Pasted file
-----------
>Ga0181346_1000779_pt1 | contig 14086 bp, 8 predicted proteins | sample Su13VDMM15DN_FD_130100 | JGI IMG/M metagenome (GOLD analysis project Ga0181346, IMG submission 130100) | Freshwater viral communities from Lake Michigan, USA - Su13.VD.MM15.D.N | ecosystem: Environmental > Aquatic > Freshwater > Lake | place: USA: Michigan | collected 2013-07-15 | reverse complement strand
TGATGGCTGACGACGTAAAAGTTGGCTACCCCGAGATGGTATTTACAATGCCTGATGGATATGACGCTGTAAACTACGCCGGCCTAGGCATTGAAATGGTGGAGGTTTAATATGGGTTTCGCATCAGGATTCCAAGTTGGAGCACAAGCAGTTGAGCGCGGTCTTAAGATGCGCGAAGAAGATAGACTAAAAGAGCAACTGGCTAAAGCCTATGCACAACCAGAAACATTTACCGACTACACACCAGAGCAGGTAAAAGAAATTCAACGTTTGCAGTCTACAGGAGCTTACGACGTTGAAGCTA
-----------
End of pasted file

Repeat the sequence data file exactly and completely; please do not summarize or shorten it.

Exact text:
>Ga0181346_1000779_pt1 | contig 14086 bp, 8 predicted proteins | sample Su13VDMM15DN_FD_130100 | JGI IMG/M metagenome (GOLD analysis project Ga0181346, IMG submission 130100) | Freshwater viral communities from Lake Michigan, USA - Su13.VD.MM15.D.N | ecosystem: Environmental > Aquatic > Freshwater > Lake | place: USA: Michigan | collected 2013-07-15 | reverse complement strand
TGATGGCTGACGACGTAAAAGTTGGCTACCCCGAGATGGTATTTACAATGCCTGATGGATATGACGCTGTAAACTACGCCGGCCTAGGCATTGAAATGGTGGAGGTTTAATATGGGTTTCGCATCAGGATTCCAAGTTGGAGCACAAGCAGTTGAGCGCGGTCTTAAGATGCGCGAAGAAGATAGACTAAAAGAGCAACTGGCTAAAGCCTATGCACAACCAGAAACATTTACCGACTACACACCAGAGCAGGTAAAAGAAATTCAACGTTTGCAGTCTACAGGAGCTTACGACGTTGAAGCTA